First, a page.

Day Dress, c. 1905, British; Crisp-looking blue and white dresses such as this were popular for boating and seaside wear. This dress was worn by Miss Heather Firbank (1888-1954), daughter of the affluent Member of Parliament Sir Thomas Firbank and sister of the novelist Ronald Firbank.  Victoria & Albert Museum (T.21 to C-1960) For more about this fascinating dress, click HERE.

Day Dress, c. 1904 - 1905, Gustave Beer; Metropolitan Museum of Art (1999.135a–e)

Day Dress, c. 1904 – 1905, Gustave Beer; Metropolitan Museum of Art (1999.135a–e)

The above examples are only a small sample of the wide variety of day dresses that existed and were available in a variety of fabrics and trims. The earlier day dresses tended to have a lot more lace and trim that tended to obscure the curve of the breast (or pigeon breast) but as the century progresses, the lines tend to become more clean. In terms of the influence of the S-bend corset, day dresses were a bit less extreme in their silhouette but the general line still exists.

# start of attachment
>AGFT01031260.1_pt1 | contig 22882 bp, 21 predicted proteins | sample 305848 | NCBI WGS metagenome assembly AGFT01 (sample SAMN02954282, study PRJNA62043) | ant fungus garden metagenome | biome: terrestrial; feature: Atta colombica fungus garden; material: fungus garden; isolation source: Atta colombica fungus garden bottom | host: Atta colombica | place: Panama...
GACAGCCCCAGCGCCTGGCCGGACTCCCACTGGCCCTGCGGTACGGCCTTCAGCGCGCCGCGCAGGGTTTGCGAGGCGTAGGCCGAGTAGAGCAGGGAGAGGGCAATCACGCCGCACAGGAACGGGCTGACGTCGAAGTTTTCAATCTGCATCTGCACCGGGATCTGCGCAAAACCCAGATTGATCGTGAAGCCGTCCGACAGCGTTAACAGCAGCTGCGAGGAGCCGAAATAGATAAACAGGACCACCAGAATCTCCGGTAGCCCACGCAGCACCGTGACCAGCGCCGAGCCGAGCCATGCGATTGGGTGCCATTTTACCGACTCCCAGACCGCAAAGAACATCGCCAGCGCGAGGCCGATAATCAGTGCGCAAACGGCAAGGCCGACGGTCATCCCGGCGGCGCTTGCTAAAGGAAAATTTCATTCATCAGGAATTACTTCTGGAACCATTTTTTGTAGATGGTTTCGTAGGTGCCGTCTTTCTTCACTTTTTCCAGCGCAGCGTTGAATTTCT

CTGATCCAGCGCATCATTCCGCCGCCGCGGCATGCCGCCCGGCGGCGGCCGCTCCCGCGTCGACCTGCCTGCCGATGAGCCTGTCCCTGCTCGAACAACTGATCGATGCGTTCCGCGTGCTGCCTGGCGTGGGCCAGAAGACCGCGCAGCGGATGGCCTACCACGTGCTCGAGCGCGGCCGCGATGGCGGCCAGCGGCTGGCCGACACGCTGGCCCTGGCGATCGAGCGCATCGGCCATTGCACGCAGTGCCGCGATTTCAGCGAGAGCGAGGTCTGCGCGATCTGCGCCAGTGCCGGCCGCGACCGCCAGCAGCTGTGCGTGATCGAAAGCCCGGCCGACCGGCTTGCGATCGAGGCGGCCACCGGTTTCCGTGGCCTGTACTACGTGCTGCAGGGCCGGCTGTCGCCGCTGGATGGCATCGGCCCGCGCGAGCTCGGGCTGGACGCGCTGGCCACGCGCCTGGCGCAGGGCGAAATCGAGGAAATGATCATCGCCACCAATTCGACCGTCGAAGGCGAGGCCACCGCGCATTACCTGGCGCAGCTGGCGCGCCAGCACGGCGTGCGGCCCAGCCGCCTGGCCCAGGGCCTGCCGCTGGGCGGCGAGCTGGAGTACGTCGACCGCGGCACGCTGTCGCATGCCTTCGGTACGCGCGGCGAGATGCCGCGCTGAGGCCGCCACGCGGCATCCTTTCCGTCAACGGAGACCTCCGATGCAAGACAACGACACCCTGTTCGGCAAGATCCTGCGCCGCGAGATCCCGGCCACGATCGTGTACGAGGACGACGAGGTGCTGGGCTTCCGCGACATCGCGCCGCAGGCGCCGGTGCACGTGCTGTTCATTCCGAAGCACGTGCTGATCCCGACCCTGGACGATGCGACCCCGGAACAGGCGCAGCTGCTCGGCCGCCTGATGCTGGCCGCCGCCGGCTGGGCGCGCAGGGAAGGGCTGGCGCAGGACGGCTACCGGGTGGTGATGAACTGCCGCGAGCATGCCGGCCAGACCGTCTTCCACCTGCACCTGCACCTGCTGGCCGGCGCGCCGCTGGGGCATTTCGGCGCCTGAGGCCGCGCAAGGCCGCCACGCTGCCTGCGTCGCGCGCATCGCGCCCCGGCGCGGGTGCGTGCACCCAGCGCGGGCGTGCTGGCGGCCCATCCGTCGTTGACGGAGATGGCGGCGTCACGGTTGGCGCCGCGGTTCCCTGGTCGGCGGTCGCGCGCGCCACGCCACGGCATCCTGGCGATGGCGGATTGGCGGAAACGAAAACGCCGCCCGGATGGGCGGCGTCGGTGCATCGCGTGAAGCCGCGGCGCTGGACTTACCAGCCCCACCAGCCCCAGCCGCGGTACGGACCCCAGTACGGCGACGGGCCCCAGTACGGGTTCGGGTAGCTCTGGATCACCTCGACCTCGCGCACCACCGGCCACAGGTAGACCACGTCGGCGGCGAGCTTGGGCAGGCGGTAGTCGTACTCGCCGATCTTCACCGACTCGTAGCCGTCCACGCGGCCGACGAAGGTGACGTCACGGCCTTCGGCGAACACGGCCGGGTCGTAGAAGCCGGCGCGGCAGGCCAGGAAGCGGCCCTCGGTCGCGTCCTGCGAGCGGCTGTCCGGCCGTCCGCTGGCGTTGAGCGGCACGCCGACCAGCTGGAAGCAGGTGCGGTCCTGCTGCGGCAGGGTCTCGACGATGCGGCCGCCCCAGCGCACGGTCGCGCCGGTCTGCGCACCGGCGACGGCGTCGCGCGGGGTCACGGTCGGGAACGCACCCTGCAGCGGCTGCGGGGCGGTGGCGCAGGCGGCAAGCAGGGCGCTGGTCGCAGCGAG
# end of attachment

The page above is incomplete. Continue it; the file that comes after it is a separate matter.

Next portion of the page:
However, at the same time, there are those who argue that the S-bend corset was by no means as extreme and uncomfortable as what the popular conception is and in fact were no worse than their predecessors. We will leave that debate for another time but you may find this article from Foundations Revealed presents some compelling arguments in this regard.

However, the reign of the S-bend corset did not last long and as early as 1905, styles began to shift towards a more upright “barrel”-shaped silhouette.  Below are a few examples: